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By Caroline Henry

A great deal has been written and said about Quasar Energy Group’s operations and intentions in Western New York. We respect and share the community’s concerns for public health and safety, but we weren’t prepared for the reaction, frankly, for two reasons:

First, because land application of biosolids is not a new idea – it is well recognized as a safe method of recycling nutrients by the New York State Department of Environmental Conservation, the U.S. Environmental Protection Agency and other regulatory authorities whose mission is to protect human health and the environment.

Farmers across New York State have been land-applying biosolids for decades. Quasar did not invent the process. We have, however, improved the process by introducing precision application methods guided by field soil tests and GPS tracking. We work with farmers to identify the nutrient application rate that is right for their fields and the crops they intend to grow.

Second, because our process recycles energy and nutrients – valuable natural resources that will become scarce unless we find a way to capture them from the waste stream. Anaerobic digestion produces renewable energy without increasing the carbon footprint and keeps nutrients out of landfills.

In 2014, we all have recycling bins sitting next to our trash bins because we recognize that by separating resources from the waste stream, today’s garbage will be repurposed into tomorrow’s product. That’s what Quasar does; we take today’s waste and we turn it into useful products – energy and nutrients.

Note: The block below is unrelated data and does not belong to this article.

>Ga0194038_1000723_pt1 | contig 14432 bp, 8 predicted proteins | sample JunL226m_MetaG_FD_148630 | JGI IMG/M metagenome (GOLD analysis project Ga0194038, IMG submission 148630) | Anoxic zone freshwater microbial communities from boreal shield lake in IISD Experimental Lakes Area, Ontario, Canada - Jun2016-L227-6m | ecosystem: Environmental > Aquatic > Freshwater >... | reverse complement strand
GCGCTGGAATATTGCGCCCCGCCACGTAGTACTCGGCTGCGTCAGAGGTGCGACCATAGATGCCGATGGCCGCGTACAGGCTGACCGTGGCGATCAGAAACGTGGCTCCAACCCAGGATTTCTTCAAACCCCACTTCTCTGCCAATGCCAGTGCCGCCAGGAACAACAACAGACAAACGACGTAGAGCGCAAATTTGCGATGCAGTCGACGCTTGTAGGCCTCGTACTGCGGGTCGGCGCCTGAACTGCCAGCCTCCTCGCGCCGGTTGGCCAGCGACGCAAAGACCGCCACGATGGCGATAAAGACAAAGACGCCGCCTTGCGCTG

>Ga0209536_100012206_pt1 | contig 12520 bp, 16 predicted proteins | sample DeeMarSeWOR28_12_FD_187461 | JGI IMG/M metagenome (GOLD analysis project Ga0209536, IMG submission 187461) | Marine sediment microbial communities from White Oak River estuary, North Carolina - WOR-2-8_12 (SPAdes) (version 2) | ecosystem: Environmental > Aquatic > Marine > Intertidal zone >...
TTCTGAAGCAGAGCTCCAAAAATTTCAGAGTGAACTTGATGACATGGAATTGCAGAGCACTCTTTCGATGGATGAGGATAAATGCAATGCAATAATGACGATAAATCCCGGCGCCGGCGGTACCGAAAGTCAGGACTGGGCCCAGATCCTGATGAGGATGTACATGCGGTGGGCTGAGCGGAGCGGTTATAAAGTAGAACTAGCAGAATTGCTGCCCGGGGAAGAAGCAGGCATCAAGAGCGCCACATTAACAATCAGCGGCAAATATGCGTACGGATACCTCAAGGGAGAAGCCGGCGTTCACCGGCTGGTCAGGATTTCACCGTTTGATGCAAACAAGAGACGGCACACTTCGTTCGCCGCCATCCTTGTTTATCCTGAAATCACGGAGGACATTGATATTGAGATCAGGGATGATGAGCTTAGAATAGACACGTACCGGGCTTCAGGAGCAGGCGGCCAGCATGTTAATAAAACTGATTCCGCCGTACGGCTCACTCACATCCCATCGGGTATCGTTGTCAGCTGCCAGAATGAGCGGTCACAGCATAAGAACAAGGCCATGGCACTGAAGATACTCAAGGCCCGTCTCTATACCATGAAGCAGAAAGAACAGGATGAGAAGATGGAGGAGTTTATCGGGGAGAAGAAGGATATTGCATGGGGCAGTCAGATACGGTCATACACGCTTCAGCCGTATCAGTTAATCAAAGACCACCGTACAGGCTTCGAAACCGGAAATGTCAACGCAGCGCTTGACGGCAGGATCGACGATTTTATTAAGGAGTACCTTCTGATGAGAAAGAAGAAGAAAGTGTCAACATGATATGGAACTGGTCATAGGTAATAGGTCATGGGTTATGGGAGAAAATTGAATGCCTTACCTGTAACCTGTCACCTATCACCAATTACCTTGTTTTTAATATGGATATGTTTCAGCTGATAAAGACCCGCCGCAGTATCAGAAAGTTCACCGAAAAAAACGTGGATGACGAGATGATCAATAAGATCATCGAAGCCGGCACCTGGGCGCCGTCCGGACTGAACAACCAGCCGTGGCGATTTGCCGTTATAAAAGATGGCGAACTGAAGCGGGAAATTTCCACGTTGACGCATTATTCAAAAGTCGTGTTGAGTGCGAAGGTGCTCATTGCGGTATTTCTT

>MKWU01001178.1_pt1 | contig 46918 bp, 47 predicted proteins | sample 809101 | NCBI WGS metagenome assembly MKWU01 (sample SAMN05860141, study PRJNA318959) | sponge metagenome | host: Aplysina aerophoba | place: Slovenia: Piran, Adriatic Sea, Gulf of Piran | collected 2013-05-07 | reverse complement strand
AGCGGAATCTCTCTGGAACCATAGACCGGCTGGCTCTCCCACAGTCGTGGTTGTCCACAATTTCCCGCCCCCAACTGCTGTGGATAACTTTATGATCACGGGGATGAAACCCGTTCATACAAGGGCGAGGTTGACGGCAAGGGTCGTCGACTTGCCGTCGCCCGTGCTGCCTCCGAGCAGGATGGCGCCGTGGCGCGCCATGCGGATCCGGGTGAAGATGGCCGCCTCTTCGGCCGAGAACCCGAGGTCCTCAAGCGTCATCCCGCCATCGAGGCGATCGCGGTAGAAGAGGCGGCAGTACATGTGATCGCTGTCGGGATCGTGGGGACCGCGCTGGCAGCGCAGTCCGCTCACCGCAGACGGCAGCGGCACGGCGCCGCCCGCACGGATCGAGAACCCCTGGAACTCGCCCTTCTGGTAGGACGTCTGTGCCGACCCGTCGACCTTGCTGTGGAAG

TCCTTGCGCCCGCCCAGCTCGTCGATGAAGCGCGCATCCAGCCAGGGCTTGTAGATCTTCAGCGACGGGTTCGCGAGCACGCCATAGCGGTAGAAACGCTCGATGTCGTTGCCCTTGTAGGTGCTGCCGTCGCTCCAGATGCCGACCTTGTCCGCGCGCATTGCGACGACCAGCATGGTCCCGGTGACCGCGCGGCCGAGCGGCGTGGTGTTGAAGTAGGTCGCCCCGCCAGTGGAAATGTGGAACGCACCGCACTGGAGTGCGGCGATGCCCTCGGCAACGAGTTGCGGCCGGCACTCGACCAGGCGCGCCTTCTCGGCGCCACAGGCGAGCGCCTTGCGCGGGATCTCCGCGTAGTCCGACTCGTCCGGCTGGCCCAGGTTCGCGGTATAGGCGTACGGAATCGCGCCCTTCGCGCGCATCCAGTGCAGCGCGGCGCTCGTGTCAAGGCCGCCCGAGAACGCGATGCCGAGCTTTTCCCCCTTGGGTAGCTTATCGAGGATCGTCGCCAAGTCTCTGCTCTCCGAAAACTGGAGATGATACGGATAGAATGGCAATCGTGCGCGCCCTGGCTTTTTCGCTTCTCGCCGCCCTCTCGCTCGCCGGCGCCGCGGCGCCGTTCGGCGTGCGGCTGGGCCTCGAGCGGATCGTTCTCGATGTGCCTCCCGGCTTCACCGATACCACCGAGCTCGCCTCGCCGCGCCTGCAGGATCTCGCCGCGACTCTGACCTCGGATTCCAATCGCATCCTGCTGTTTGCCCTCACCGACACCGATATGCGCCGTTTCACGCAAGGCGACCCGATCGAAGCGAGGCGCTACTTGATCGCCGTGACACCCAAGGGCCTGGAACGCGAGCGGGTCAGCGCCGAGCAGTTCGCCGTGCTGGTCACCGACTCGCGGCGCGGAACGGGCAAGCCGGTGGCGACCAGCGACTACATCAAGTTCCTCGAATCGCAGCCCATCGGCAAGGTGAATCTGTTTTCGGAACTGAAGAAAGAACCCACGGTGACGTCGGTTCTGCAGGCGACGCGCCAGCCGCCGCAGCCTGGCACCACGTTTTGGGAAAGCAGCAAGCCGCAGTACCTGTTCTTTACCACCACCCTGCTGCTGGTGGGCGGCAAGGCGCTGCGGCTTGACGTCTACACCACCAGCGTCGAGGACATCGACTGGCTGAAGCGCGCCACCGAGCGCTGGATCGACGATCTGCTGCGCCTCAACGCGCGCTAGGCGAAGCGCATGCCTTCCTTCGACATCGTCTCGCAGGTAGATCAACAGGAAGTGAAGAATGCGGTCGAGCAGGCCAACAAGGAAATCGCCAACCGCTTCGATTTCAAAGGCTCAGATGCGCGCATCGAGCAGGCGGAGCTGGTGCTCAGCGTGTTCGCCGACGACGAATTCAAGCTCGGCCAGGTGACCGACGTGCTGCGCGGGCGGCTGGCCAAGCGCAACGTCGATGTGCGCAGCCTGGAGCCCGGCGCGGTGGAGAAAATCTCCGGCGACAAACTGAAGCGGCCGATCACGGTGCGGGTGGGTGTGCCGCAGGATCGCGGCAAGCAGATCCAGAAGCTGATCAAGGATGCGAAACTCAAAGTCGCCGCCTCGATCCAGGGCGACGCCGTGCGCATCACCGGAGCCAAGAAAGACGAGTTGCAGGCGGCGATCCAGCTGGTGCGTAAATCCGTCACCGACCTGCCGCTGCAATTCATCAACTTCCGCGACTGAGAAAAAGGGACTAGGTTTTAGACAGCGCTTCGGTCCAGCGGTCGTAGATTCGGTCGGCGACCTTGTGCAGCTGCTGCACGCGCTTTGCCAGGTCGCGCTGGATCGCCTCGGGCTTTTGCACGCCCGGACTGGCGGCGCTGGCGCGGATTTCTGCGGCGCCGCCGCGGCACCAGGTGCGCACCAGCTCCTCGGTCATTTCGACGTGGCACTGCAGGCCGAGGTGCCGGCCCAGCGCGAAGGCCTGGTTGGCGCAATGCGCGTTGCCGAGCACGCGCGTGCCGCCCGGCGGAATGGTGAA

Today, Americans regularly purchase goods made from recycled paper, plastic, glass and aluminum. We seek these recycled products because we want to do our part to protect the environment. And that’s who Quasar is – we are a company that has invested a significant amount of private capital into technology solutions because they improve the environment and because there is a need and a demand for what we provide.

Quasar acknowledges we could have been more proactive in reaching out to the community and hearing and addressing its concerns about our process. We want the communities in which we work to be comfortable with what we do. We are planning a variety of opportunities for people to see for themselves, to tour our facilities, to discuss the issues.

We will hold a meeting at 7 p.m. Monday in the Wheatfield Community Center. We invite all interested citizens to attend, and look forward to a constructive dialogue.

Caroline Henry is a vice president for Quasar Energy Group.